‘When a GP/surgery/OOH provider calls in or out of hours, the GP/HCP agrees with us what the appropriate response time is: within 1 hour,2 hours or 4 hours.

‘When a member of the public or other emergency service calls us, the calls are triaged by us as either requiring a response within under seven minutes (average, category 1), under 18 minutes (average category 2), within two hours (90th percentile, category 3) or within three hours (90th percentile, category 4).

'Nearly 60% of our member of the public/other calls are triaged as category 1 or 2 responses (average response expected within seven or 18 minutes), and only 3% are category 4 (90% response within three hours) so given that there is a much higher volume of 999 calls that we respond to from members of the public/others that require a quicker response than calls received from GPs/OOH providers, it would be completely normal for the average time of all the GP/OOH providers to be longer.

‘In terms of our process, when calls from GPs or other HCPs are not responded to within the one, two or four-hour limit, then our clinical support desk will call them back to see if the patient’s symptoms require re-triaging.’

 

South East Coast Ambulance Service

‘All our 999 calls are triaged in the same way and assigned an appropriate response based on information provided by the caller. We work hard to prioritise our response to our most seriously ill and injured patients.

'It should be noted that the figures for HCP calls will also include our response times to calls where an HCP has specifically requested an ambulance attendance within a particular time ranging from one to four hours.

 

Northern Ireland Ambulance Service

'The Northern Ireland Ambulance Service would not agree with any suggestion that we downgrade GP calls.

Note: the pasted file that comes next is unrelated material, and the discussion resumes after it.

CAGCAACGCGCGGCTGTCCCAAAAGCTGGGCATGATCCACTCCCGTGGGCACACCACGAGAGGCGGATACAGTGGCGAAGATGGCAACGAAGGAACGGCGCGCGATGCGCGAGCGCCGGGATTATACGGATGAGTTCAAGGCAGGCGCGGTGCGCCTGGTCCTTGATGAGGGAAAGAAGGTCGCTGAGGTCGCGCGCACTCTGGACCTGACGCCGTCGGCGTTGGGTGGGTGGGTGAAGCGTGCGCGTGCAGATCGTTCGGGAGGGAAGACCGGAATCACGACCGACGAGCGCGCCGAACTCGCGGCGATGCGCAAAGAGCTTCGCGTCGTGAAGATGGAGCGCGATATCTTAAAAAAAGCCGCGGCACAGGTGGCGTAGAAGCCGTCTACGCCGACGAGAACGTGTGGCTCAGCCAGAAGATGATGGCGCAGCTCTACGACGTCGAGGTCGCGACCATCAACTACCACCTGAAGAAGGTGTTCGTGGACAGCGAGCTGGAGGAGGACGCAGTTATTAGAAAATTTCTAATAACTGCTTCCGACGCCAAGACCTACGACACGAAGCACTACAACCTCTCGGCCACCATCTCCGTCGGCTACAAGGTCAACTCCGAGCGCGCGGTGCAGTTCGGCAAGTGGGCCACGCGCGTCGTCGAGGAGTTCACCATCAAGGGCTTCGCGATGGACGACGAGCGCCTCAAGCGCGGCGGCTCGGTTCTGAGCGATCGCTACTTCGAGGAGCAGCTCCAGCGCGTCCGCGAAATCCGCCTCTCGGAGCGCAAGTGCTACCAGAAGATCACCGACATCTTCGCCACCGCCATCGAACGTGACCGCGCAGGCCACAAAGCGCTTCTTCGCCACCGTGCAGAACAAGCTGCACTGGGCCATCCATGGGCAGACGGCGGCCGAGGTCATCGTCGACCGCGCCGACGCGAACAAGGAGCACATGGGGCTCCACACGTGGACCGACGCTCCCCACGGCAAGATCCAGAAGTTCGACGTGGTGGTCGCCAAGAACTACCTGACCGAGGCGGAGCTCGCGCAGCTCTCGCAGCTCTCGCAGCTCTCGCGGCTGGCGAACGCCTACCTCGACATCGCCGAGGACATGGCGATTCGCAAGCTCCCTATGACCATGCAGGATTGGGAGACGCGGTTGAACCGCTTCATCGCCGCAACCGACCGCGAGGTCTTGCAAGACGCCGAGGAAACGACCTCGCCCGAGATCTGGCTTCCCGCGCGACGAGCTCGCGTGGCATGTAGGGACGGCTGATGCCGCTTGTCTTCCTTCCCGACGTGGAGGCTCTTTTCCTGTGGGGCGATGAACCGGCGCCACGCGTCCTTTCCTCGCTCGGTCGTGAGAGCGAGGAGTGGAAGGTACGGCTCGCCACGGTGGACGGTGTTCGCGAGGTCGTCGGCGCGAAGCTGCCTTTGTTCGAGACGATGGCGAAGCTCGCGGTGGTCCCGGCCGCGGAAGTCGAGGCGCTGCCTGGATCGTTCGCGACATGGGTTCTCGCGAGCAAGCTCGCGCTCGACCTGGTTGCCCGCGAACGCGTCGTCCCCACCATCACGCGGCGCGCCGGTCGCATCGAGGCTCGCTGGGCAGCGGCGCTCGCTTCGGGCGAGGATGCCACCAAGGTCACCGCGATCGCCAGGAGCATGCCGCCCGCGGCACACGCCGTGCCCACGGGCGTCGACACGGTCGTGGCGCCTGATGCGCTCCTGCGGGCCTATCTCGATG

‘All emergency calls received in our emergency ambulance control centre are triaged through an internationally recognised medical priority despatch system which categorises calls based on clinical need only.

‘NIAS would respectfully advise that the information provided under FOI includes "card 35" healthcare professional (HCP) category calls, which although included in category C emergency calls, reflect those calls where timeframes (of up to four hours) for response have been agreed with the GP. This will explain the disparity which has been identified in average response times. A more accurate comparison would have been calls not including HCP calls.'

 

Scottish Ambulance Service

'GPs request emergency and non-emergency ambulance responses. We have undertaken significant engagement with the GP community to ensure they are fully informed when booking ambulance resources.

‘When an emergency response is requested it is given the same priority as a 999 call from the public. We are continuing to work with the GP community on further improving this process. The Scottish Ambulance Service does not downgrade requests for ambulances made by GPs or healthcare professionals.’

 

Welsh Ambulance Service / Yorkshire Ambulance Service

Declined to comment

Readers' comments (1)

  • Scottish Ambulance Service:
    'GPs request emergency and non-emergency ambulance responses....When an emergency response is requested it is given the same priority as a 999 call from the public.'

    Really? Always? Since when?
    Sometimes very quick.
    Worse if patient is in the surgery when even a 999 call gets downgraded. About 18 months ago we had an old lady who was clearly having an MI in the surgery, just 1 mile from a major hospital. Despite 2 additional 999 phone calls, the first 15 minutes after the original emergency request, the ambulance took 45 minutes to arrive and patient died in the ambulance. Complained and got typical administrative response.